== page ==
Archive for July, 2009

REAL Leatherwork

Posted: July 31, 2009 in Ramblings
 
Here is a little journal cover I made today.  Inside, the edges are like vertical pockets for the journal to slip into.  I was focusing on stitching around the edges of the inside pockets and didn’t realize how dorky the outside would look, with stitching only going a few inches across.  I’ll add decorative stitching there tomorrow.
 

Leatherwork

Posted: July 30, 2009 in Ramblings
 
I have been shopping for handbags lately and my sister has been the recipient of most of my "I can’t find a perfect handbag" moans.
 
Alex and I took a leathercraft class this morning.  Well, technically, Alex took it, but I had to hang around the store for the three hours due to some legal issues (all the parents had to hang out, which made for a mighty crowded store!).  During the class, Diane called, and she asked what I was doing.  I told her Alex was taking a leathercrafting class.  She joked, "Are you going to have him make you the perfect handbag?"  While we continued to laugh about this, she suddenly yelled, "Oh, my God, you’re going to have a handbag made by child labor!"  Naturally this sent me into gales of giggles, and all the parents crowded around me gave me a very funny look…but, who cares.  I love my sister’s jokes.

Two cars!

Posted: July 25, 2009 in Ramblings
 
For the first time ever in US Picks history, we have completed a car lease (that of the Expedition).  We turned it in today and are looking forward to the increased amount we will be able to put into savings each month.  Now we have the Miata and the Jeep.  Alex was sad to see the truck go, but Chris and I have been looking forward to getting rid of it.

Camping at Ocean City

Posted: July 18, 2009 in Ramblings
 
We went camping this weekend at Ocean City state park (Washington).  Why this particular state park?  Because as a child we always went to Ocean City, NJ (and once or twice to OCMD).  I thought it would be fun to compare.
 
Well, first off let me say that "beaches" in Washington seem to be just that.  The Northwest is all about the pristine beauty of majestic nature.  It sounds great, but there’s not a lemonade stand in sight!  No Boardwalk, and so no t-shirt shops or amusement parks.  Ocean Shores (the city nearest the campground, about 2 miles up the beach) has a main street with an IGA and a number of the small typical shops you’d expect in a beach town (kite shop, toy store, swimwear store, restaurants, gas station, bank).  None of these are near the ocean!  Seriously, from the town you’d never know there was a beach anywhere near, except for the signs that say "To Beaches."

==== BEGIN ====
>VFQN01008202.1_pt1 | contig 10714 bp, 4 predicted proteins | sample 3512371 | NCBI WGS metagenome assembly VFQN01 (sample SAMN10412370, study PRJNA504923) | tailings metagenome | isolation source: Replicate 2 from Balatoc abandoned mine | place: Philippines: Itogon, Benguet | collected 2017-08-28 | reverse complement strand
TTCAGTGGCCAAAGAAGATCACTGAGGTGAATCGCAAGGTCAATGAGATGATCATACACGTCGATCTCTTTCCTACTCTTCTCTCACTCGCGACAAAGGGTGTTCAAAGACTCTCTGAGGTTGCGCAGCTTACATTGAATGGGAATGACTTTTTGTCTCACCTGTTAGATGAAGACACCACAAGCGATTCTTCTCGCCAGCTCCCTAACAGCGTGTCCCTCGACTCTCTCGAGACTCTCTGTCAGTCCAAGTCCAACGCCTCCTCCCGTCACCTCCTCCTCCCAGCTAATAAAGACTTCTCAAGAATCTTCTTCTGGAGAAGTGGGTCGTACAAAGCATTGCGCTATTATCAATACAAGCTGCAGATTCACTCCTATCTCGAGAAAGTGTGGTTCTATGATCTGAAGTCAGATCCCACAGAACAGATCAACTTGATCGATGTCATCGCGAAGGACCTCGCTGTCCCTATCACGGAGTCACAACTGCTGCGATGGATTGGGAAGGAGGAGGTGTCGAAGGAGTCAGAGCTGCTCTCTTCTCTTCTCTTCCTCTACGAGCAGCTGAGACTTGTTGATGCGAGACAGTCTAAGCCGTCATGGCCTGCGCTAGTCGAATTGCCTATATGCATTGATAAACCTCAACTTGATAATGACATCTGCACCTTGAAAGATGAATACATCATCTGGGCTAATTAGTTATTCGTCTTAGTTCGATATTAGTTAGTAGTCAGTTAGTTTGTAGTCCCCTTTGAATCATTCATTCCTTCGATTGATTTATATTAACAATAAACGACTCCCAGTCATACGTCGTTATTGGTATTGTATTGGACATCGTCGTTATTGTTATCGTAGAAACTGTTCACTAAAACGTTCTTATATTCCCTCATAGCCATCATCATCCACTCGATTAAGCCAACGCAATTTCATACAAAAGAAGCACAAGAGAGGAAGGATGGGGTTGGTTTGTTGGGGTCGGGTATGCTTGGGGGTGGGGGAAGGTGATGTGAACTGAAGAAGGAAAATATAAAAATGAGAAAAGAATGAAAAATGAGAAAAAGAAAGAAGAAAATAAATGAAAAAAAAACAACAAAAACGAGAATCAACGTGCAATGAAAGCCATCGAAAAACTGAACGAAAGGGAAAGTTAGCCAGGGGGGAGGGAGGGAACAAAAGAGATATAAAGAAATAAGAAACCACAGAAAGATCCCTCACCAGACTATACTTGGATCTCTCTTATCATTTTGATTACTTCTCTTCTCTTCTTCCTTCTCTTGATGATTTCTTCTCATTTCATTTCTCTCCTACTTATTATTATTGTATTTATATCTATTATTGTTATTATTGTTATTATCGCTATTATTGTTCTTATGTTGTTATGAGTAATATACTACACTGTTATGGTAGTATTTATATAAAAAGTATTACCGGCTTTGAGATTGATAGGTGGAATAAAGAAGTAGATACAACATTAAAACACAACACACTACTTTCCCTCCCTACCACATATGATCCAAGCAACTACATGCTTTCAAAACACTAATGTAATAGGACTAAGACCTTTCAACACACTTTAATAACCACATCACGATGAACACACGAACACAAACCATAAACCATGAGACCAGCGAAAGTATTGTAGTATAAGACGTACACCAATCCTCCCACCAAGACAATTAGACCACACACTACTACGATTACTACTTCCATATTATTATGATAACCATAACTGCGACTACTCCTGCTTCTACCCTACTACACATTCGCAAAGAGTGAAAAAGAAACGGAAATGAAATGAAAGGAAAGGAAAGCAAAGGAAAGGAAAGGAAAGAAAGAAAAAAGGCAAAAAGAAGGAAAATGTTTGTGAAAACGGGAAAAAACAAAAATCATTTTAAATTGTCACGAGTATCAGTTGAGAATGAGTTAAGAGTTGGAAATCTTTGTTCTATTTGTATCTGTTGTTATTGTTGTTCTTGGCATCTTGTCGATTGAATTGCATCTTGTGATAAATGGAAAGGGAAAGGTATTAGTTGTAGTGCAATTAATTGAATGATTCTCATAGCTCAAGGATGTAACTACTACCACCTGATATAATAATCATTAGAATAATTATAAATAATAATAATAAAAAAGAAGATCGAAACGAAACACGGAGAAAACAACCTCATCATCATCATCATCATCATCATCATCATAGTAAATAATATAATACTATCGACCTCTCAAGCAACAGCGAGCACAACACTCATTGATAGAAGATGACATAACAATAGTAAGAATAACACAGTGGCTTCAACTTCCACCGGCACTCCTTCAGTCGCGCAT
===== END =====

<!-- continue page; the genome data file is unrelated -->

Another strange thing is the way the Pacific tides flow.  In OCNJ I never noticed the tide being further out than, oh, 200 yards?  Correct me if I’m wrong.  So, on Thursday night we walked down to the beach and saw that the tide was coming in, and we paddled around in it for a little while and then went back to the campsite with plans to return to the beach all day Friday.  We found a fallen tree on the beach to mark as our "place to come back to."  Not that we really needed it – there were only about 40 people on this 1-2 mile stretch of beach – but it was distinctive so we said we’d come back to that tree.
 
At 9:45 Friday morning we went back to the beach.  Got to the tree – looked towards the water – and we could not see the ocean.  The fog was so thick that we couldn’t see it.  So we parked the stuff, and Alex and I went to walk into the fog towards the water, while Chris relaxed with the gear.
 
Alex and I walked (increasingly astounded) probably half a mile before we even SAW the wavelets.  I felt as if we’d stepped into some kind of science fiction world, where we’d walked away from the Pacific beach and onto some strange alien world.  It’s unbelievable how far out the water goes at low tide.  Later (on the way home) we noticed this same thing:  an inlet alongside the highway that we had seen filled with water on the way into town was completely empty on the way out of town.  Of course, we were leaving town at low tide.  There was an island in the middle of this inlet, maybe half a mile out, that was land-based at low tide and an island at high tide!  I don’t understand what makes the tides so wildly different from Atlantic tides, and I am going to research it.
 
The third strange thing was the fog.  Friday we spent the whole day at the beach.  We kept our seats near the fallen tree, and Chris and I took turns going out towards the water to play with Alex.  When it was my turn to sit, I sat there and looked towards the ocean, and I couldn’t see them.  Simply couldn’t.  I even called Chris on his cell phone at one point to make sure they were still OK!  Chris stood in the fog and waved to me, but I couldn’t see him.  I saw ghostly shapes of people in the fog, but they weren’t Chris and Alex – and they also appeared to be floating about 20′ above the horizon.  (My horizon was artificially near, because of the fog.)  When the fog began to clear – which it started to do around 4PM – I saw that the actual horizon was much higher than I’d been thinking.